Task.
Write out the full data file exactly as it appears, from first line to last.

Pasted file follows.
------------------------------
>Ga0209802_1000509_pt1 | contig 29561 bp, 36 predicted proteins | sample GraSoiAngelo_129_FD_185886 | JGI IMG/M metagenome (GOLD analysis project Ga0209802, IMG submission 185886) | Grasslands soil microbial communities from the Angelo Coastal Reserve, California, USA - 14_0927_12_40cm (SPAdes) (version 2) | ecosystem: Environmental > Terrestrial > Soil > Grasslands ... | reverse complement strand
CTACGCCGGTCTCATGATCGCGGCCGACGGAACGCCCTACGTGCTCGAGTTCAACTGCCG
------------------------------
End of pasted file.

>Ga0209802_1000509_pt1 | contig 29561 bp, 36 predicted proteins | sample GraSoiAngelo_129_FD_185886 | JGI IMG/M metagenome (GOLD analysis project Ga0209802, IMG submission 185886) | Grasslands soil microbial communities from the Angelo Coastal Reserve, California, USA - 14_0927_12_40cm (SPAdes) (version 2) | ecosystem: Environmental > Terrestrial > Soil > Grasslands ... | reverse complement strand
CTACGCCGGTCTCATGATCGCGGCCGACGGAACGCCCTACGTGCTCGAGTTCAACTGCCG